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Election 2020 Governors Woes

In this Sept. 12, 2019, photo, Democratic presidential candidate Montana Gov. Steve Bullock speaks during a meet and greet in Clive, Iowa. With governors struggling under new party rules, Bullock is the last governor standing in the crowded Democratic presidential field.

Under an agreement reached earlier this year, the presidential campaign of Gov. Steve Bullock has reimbursed the Montana Highway Patrol for at least $2,500 in expenses related to accompanying the governor on campaign trips as he makes a bid for the Democratic nomination for president.

A reimbursement of $1,685.30 was reported on Bullock's third quarter campaign finance reports filed with the Federal Election Commission last month.

The state Department of Justice, which oversees the Highway Patrol, said last week that covered July expenses that the patrol invoiced Sept. 3. Finance records show the reimbursement was paid by the campaign Sept. 6.

The security detail's travel with Bullock had been a source of dispute between Bullock and several Republicans in Montana, who said he was abusing state resources.

MHP billed the campaign for $114 in meals, $63.30 in cab fares and $1,508 for the cost of flights, according to the DOJ. In July, Bullock spent eight days campaigning in Iowa, as well as a day in Washington, D.C., and another in New York City, according to records kept by Lee Newspapers.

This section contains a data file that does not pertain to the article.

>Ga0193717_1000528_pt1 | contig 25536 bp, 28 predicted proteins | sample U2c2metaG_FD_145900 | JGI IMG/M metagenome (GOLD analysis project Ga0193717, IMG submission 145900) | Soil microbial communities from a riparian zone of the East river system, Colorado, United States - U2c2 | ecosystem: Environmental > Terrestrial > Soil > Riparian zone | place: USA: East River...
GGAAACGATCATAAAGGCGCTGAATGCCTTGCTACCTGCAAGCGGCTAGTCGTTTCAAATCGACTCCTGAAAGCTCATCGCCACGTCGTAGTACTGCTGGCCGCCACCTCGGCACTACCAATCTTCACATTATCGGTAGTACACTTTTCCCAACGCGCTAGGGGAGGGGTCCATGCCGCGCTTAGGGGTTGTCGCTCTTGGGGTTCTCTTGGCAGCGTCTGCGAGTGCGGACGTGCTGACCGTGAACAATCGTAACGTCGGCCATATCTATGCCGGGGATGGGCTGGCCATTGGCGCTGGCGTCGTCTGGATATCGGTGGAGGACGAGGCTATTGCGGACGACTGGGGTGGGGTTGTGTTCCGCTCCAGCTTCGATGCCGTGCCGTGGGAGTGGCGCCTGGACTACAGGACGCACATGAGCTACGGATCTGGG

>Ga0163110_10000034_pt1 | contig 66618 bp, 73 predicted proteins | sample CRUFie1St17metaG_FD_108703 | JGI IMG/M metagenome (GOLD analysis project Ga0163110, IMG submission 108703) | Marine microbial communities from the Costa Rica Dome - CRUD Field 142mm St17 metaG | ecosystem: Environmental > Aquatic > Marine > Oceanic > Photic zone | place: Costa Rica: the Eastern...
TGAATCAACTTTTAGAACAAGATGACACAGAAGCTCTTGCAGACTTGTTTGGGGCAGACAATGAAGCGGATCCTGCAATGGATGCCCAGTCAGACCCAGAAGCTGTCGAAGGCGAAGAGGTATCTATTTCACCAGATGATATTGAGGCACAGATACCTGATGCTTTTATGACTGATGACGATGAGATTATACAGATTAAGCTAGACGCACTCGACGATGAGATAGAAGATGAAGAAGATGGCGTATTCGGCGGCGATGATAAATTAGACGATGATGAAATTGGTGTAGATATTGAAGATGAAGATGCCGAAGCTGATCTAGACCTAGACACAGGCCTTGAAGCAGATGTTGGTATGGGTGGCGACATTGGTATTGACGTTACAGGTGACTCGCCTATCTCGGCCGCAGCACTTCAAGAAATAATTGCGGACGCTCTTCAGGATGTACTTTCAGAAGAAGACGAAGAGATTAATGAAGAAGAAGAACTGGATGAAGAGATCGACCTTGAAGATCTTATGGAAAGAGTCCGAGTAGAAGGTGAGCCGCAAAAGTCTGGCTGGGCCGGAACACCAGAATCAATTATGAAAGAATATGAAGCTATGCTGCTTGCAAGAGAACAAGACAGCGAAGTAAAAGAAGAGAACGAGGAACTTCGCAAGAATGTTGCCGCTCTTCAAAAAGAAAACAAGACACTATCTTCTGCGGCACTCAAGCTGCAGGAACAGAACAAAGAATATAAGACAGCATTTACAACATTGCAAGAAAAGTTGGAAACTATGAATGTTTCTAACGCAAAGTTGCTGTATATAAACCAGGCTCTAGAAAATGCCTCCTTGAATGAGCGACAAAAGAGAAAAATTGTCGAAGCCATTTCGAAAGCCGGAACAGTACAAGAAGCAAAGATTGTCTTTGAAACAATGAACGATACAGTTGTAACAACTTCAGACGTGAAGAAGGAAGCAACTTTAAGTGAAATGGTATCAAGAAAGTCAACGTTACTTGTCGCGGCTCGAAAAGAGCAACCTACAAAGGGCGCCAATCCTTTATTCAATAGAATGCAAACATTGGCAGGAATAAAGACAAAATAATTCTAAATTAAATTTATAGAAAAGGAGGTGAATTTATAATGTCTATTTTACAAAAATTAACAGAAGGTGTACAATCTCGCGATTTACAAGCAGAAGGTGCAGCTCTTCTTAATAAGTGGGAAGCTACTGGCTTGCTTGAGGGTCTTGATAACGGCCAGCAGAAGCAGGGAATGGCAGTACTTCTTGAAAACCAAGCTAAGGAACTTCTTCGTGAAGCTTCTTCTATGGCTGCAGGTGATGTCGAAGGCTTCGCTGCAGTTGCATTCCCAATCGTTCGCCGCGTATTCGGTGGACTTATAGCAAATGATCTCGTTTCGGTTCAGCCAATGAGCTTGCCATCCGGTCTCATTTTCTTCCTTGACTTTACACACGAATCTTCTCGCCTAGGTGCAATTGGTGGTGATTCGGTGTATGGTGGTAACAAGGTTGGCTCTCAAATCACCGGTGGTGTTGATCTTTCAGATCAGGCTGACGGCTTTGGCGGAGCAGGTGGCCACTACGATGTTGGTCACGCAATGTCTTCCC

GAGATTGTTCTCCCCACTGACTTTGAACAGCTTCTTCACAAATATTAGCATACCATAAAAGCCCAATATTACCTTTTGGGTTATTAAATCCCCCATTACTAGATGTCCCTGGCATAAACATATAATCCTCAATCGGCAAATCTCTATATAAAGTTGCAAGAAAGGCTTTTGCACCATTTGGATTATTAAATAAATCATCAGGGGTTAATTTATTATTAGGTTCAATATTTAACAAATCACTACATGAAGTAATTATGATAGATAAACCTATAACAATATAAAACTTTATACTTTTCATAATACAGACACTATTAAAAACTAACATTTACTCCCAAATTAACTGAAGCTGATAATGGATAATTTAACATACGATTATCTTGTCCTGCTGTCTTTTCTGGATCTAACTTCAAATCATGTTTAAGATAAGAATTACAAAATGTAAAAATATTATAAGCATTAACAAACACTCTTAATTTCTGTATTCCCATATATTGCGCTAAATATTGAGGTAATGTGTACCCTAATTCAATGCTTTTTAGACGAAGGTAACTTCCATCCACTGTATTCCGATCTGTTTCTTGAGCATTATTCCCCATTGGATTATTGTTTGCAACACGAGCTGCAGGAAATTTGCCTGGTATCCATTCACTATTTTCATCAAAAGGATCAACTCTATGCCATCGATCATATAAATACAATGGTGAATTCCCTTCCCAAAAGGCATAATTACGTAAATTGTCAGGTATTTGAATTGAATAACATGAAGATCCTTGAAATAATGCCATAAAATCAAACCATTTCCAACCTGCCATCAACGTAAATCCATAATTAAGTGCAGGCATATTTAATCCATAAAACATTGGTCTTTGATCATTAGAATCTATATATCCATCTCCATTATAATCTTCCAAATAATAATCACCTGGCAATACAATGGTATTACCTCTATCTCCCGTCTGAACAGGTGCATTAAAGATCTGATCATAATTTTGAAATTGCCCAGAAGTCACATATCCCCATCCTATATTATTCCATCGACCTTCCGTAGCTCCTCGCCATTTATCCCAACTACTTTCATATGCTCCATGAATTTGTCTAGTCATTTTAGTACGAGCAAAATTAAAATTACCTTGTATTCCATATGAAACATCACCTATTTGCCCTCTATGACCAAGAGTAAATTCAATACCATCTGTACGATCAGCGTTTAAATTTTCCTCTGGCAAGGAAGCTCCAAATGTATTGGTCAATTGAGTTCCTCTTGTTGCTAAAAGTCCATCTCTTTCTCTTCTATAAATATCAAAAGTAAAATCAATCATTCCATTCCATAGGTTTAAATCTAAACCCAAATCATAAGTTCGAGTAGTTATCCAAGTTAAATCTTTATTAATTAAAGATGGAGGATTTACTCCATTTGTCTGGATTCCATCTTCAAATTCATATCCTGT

On Sept. 25, MHP sent the campaign an invoice for August expenses of $804.48, which included $720 in meals and $84.48 in Uber charges. Bullock spent at least 15 days out of state on campaign travel in August, according to records. The DOJ said that invoice was paid Oct. 8.

A spokesman for the DOJ said last week the campaign has also been paying for some expenses up front, so MHP has not invoiced the campaign for those costs. That could include airfare, rental cars, lodging and meals. Bullock's campaign did not respond to emails seeing further information about MHP expenses it has paid.

More detailed information was not available about MHP's travel with Bullock. The DOJ spokesman said the patrol does not release information that could be used to establish travel patterns for the governor or his security detail.

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On May 31, Montana Public Radio reported that Republican Attorney General Tim Fox, a 2020 candidate for governor, sent Bullock, who is termed out from running for reelection, an email telling him the protection detail would stop traveling with him on the campaign trail. By July 2, however, the attorney general and governor reached an agreement where the campaign would reimburse the cost for the security detail to travel with the governor to campaign at out-of-state events.

On July 15, the Montana Republican State Central Committee filed a complaint, which was rejected, with the state Commissioner of Political Practices claiming that the governor used state resources during his campaign for president.

Bullock moved to have the complaint dismissed, saying the protection detail made its own decisions about when its officers were used. A memorandum of understanding authorizing the security detail also notes the governor must have security "regardless of his physical location or the nature of his activities ... including ... during times that he is engaged with political activities."

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